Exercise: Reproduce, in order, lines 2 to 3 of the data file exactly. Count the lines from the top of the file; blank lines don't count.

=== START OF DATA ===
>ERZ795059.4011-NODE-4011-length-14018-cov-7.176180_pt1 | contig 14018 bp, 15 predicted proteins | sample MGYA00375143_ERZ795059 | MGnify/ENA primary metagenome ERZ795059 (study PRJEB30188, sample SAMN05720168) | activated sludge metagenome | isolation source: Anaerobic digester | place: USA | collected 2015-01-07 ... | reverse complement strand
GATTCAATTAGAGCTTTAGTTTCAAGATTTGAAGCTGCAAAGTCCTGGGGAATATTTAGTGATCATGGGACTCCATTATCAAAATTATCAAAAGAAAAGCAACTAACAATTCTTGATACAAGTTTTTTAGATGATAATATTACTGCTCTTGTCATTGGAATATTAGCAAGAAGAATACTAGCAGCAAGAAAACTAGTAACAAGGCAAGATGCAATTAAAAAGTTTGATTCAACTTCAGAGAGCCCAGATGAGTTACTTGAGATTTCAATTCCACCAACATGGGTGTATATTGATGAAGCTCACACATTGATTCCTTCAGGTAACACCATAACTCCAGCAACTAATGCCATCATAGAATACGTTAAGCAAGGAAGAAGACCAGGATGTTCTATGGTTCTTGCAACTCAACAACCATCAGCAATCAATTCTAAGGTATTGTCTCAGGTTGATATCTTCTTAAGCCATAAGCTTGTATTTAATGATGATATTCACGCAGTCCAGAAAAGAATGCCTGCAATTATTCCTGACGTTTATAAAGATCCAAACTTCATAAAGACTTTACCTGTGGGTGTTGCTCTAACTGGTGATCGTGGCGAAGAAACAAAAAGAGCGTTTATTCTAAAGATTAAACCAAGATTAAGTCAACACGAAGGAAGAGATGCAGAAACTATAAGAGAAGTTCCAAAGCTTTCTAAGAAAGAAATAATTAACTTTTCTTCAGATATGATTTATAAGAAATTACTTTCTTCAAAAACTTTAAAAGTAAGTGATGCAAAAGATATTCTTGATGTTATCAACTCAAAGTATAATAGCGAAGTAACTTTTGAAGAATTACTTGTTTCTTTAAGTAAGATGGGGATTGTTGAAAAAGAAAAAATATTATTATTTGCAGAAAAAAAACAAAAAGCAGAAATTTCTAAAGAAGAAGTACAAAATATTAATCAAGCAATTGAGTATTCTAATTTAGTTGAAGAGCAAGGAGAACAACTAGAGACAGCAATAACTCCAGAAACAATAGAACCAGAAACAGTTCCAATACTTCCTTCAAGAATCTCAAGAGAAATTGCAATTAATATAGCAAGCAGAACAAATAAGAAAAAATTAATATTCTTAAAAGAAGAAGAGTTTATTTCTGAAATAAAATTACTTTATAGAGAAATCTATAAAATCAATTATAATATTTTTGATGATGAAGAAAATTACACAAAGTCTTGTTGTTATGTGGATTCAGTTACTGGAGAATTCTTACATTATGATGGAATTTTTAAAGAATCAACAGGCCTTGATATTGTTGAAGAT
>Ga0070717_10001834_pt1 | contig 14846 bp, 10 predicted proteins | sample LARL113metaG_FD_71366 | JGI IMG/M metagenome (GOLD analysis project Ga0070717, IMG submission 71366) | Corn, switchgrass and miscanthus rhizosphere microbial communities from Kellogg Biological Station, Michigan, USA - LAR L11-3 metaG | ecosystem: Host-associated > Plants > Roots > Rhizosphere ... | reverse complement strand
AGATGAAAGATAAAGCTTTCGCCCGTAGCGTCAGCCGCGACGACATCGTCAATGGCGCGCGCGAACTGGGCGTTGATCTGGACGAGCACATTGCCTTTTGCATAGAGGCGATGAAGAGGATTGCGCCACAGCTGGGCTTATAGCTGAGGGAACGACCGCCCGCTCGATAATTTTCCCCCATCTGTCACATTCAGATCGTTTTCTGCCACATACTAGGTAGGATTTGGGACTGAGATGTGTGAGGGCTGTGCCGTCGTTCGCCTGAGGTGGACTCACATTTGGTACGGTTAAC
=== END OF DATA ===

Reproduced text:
GATTCAATTAGAGCTTTAGTTTCAAGATTTGAAGCTGCAAAGTCCTGGGGAATATTTAGTGATCATGGGACTCCATTATCAAAATTATCAAAAGAAAAGCAACTAACAATTCTTGATACAAGTTTTTTAGATGATAATATTACTGCTCTTGTCATTGGAATATTAGCAAGAAGAATACTAGCAGCAAGAAAACTAGTAACAAGGCAAGATGCAATTAAAAAGTTTGATTCAACTTCAGAGAGCCCAGATGAGTTACTTGAGATTTCAATTCCACCAACATGGGTGTATATTGATGAAGCTCACACATTGATTCCTTCAGGTAACACCATAACTCCAGCAACTAATGCCATCATAGAATACGTTAAGCAAGGAAGAAGACCAGGATGTTCTATGGTTCTTGCAACTCAACAACCATCAGCAATCAATTCTAAGGTATTGTCTCAGGTTGATATCTTCTTAAGCCATAAGCTTGTATTTAATGATGATATTCACGCAGTCCAGAAAAGAATGCCTGCAATTATTCCTGACGTTTATAAAGATCCAAACTTCATAAAGACTTTACCTGTGGGTGTTGCTCTAACTGGTGATCGTGGCGAAGAAACAAAAAGAGCGTTTATTCTAAAGATTAAACCAAGATTAAGTCAACACGAAGGAAGAGATGCAGAAACTATAAGAGAAGTTCCAAAGCTTTCTAAGAAAGAAATAATTAACTTTTCTTCAGATATGATTTATAAGAAATTACTTTCTTCAAAAACTTTAAAAGTAAGTGATGCAAAAGATATTCTTGATGTTATCAACTCAAAGTATAATAGCGAAGTAACTTTTGAAGAATTACTTGTTTCTTTAAGTAAGATGGGGATTGTTGAAAAAGAAAAAATATTATTATTTGCAGAAAAAAAACAAAAAGCAGAAATTTCTAAAGAAGAAGTACAAAATATTAATCAAGCAATTGAGTATTCTAATTTAGTTGAAGAGCAAGGAGAACAACTAGAGACAGCAATAACTCCAGAAACAATAGAACCAGAAACAGTTCCAATACTTCCTTCAAGAATCTCAAGAGAAATTGCAATTAATATAGCAAGCAGAACAAATAAGAAAAAATTAATATTCTTAAAAGAAGAAGAGTTTATTTCTGAAATAAAATTACTTTATAGAGAAATCTATAAAATCAATTATAATATTTTTGATGATGAAGAAAATTACACAAAGTCTTGTTGTTATGTGGATTCAGTTACTGGAGAATTCTTACATTATGATGGAATTTTTAAAGAATCAACAGGCCTTGATATTGTTGAAGAT
>Ga0070717_10001834_pt1 | contig 14846 bp, 10 predicted proteins | sample LARL113metaG_FD_71366 | JGI IMG/M metagenome (GOLD analysis project Ga0070717, IMG submission 71366) | Corn, switchgrass and miscanthus rhizosphere microbial communities from Kellogg Biological Station, Michigan, USA - LAR L11-3 metaG | ecosystem: Host-associated > Plants > Roots > Rhizosphere ... | reverse complement strand